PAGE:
By Joseph Szyliowicz. University of Denver
Reviewed by Ted Wilkinson
Dr. Szyliowicz, acting Dean of Denver’s Korbel School of International Studies, took advantage of the easement in U.S. citizen travel restrictions that have been in effect in recent years to make a “study” visit to Cuba. As with many visitors, he found signs of change creeping into the stale rigidities of Castro communism, including limited low-level private enterprise. He talked, for instance, to a house-owner who was allowed to rent out a room but was denied permission to install a Jacuzzi.
Encouraged by these signs, the author believes they could be stimulated and accelerated by changes in U.S. policies. The American embargo on Cuba trade, the longest in history, is full of contradictions, foremost among them the exception for basic food exports that benefits U.S. farmers to the tune of about a half billion dollars in exports annually. He believes that the embargo reinforces hardliners in the regime rather than loosening their grip, and that it damages other U.S. interests such as potential cooperation in enforcement of justice, environmental issues, search and rescue, and humanitarian matters. While there is some ad hoc cooperation even now, it could be much better with open intergovernmental channels. Moreover, he argues, 60 percent of Americans—and even 50 percent of Cuban Americans—favor changes in U.S. Cuba policy.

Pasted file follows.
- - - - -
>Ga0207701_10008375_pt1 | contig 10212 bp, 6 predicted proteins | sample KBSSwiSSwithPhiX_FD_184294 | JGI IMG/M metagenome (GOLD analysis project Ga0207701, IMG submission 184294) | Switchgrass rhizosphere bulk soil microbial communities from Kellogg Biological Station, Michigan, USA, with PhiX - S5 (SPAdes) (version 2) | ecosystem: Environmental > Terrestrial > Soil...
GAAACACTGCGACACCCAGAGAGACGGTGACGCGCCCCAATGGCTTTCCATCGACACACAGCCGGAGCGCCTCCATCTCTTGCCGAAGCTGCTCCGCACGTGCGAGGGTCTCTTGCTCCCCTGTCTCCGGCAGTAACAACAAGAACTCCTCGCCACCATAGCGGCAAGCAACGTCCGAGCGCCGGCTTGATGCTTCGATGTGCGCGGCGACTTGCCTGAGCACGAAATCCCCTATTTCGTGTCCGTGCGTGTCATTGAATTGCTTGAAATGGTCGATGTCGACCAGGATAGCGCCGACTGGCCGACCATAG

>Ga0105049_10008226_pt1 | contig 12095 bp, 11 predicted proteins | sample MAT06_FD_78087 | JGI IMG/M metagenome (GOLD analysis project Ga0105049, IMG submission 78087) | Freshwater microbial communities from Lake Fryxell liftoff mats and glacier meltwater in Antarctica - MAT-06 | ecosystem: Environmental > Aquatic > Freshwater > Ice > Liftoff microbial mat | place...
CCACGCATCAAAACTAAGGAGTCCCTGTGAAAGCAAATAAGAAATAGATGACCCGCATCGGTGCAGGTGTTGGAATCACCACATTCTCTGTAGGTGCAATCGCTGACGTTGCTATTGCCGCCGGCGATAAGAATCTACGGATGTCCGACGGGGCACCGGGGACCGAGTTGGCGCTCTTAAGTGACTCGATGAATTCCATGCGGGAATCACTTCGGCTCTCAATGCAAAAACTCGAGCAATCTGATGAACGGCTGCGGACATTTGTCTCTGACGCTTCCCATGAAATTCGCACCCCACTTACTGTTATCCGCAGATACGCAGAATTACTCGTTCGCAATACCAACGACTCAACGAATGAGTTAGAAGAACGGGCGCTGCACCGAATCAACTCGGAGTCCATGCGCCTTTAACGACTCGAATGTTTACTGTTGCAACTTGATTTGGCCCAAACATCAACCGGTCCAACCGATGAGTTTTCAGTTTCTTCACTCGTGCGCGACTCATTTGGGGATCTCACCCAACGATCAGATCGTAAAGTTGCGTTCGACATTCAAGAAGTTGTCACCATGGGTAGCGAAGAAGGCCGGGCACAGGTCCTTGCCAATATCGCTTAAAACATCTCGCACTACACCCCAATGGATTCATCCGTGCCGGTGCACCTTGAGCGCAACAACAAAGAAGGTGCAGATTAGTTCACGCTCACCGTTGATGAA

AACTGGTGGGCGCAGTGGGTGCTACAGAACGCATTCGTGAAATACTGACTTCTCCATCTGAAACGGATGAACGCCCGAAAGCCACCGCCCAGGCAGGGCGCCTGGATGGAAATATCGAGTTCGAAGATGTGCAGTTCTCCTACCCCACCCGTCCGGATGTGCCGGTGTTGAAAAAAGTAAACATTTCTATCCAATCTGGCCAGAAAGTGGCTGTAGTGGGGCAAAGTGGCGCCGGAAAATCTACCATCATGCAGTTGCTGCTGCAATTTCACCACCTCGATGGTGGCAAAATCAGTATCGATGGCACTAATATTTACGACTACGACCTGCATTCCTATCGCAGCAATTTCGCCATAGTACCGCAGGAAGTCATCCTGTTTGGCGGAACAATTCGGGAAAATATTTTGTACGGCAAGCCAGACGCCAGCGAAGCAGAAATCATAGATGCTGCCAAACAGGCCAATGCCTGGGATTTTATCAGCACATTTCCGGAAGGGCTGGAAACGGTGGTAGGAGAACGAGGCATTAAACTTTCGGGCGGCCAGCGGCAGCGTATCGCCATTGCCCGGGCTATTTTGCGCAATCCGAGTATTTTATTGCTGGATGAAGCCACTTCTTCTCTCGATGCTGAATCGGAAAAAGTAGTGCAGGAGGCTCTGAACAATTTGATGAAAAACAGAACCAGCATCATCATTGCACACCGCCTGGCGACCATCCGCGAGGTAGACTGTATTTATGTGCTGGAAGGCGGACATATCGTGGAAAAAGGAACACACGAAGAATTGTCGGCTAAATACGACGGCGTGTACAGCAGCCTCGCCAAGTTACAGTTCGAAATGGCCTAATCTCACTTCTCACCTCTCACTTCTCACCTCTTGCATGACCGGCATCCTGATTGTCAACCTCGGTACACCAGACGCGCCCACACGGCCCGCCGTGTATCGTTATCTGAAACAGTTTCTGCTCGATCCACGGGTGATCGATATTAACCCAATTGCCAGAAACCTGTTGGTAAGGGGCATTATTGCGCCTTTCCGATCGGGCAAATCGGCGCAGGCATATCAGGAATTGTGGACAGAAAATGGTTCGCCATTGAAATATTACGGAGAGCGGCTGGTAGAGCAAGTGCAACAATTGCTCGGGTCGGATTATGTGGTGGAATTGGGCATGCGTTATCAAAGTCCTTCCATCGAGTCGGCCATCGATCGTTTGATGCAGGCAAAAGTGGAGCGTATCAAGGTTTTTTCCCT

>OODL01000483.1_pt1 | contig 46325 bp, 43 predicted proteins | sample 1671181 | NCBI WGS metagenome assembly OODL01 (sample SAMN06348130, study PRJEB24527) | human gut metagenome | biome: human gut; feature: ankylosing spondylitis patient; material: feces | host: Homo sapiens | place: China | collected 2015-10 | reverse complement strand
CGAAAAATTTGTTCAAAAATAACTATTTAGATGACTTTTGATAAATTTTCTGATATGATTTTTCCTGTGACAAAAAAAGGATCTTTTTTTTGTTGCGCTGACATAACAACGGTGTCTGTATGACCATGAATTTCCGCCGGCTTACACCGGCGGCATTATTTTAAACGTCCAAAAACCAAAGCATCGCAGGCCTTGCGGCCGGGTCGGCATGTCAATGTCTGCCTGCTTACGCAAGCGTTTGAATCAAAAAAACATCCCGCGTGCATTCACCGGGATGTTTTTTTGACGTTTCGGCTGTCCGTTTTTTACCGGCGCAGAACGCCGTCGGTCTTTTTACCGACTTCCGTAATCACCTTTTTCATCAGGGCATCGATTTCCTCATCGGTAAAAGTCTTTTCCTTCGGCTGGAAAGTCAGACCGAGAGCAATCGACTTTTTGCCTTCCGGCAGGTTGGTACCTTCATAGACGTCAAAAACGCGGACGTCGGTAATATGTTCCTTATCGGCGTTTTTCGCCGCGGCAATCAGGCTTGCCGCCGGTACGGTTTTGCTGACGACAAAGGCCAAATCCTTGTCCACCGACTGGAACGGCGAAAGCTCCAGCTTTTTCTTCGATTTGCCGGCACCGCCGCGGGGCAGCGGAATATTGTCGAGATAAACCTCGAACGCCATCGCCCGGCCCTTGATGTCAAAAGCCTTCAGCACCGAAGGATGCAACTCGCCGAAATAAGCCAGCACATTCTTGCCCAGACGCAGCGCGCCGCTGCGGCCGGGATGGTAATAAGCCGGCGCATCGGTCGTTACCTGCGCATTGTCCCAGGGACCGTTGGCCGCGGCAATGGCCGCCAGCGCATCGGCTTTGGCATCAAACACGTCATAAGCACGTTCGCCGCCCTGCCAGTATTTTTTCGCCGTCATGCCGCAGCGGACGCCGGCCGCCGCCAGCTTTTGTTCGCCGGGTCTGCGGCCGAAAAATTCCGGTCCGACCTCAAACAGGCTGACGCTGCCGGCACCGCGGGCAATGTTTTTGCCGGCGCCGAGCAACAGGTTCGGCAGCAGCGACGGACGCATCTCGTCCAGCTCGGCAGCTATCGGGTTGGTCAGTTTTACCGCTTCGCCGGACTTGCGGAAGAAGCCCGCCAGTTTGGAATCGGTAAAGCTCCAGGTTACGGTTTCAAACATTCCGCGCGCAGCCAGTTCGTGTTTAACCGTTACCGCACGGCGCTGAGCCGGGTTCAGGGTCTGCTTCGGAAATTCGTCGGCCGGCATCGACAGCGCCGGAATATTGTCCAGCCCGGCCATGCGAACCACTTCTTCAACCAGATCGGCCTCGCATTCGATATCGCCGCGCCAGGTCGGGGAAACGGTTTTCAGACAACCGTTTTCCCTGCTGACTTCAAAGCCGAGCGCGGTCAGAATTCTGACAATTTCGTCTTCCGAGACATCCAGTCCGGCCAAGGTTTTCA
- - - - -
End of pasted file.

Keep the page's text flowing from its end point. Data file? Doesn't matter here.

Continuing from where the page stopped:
As first steps, Dr. Szyliowicz thinks that the Obama administration should consider releasing Cuban spies now servicing sentences here in exchange for the imprisoned USAID contractor Alan Gross, and removing Cuba from the list of states sponsoring terrorism (along with Syria, Sudan and Iran), where it is an anachronism. He acknowledges the political obstacles to conciliation, but maintains that a minority is holding the president back principally because of unresolved property claims and human rights considerations.
Dr. Szyliowicz is no doubt right about the political obstacles to change in U.S. Cuba policy, which involves political life-or-death issues for several key legislators. Taking this into account, the Obama administration has avoided the high-profile steps that the author advocates, but nevertheless seems to be following a cautious path of unobtrusive small steps toward normalization, in the hopes of encouraging further Cuban liberalization.